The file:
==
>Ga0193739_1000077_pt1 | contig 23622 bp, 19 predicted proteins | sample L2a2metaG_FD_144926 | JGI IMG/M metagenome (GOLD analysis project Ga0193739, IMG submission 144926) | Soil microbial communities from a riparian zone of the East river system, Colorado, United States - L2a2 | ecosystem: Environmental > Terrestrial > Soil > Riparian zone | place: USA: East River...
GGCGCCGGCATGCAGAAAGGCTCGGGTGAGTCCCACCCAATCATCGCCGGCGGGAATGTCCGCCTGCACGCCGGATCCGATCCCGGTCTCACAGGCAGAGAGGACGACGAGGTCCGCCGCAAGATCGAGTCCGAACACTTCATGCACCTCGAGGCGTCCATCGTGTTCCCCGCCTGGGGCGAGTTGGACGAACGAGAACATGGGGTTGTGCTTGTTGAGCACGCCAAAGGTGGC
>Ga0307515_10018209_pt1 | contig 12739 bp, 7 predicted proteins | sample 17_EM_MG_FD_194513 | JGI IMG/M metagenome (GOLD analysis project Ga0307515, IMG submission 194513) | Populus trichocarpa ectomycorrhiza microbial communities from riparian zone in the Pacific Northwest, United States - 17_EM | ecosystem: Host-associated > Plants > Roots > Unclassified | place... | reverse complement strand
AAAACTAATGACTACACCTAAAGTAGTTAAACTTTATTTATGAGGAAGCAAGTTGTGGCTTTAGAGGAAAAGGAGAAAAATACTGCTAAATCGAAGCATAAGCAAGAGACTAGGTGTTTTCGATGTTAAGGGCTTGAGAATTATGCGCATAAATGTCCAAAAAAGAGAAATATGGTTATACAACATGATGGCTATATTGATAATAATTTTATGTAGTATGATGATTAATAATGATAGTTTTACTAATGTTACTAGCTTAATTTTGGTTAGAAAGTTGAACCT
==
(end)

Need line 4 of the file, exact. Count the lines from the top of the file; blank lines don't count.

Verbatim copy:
AAAACTAATGACTACACCTAAAGTAGTTAAACTTTATTTATGAGGAAGCAAGTTGTGGCTTTAGAGGAAAAGGAGAAAAATACTGCTAAATCGAAGCATAAGCAAGAGACTAGGTGTTTTCGATGTTAAGGGCTTGAGAATTATGCGCATAAATGTCCAAAAAAGAGAAATATGGTTATACAACATGATGGCTATATTGATAATAATTTTATGTAGTATGATGATTAATAATGATAGTTTTACTAATGTTACTAGCTTAATTTTGGTTAGAAAGTTGAACCT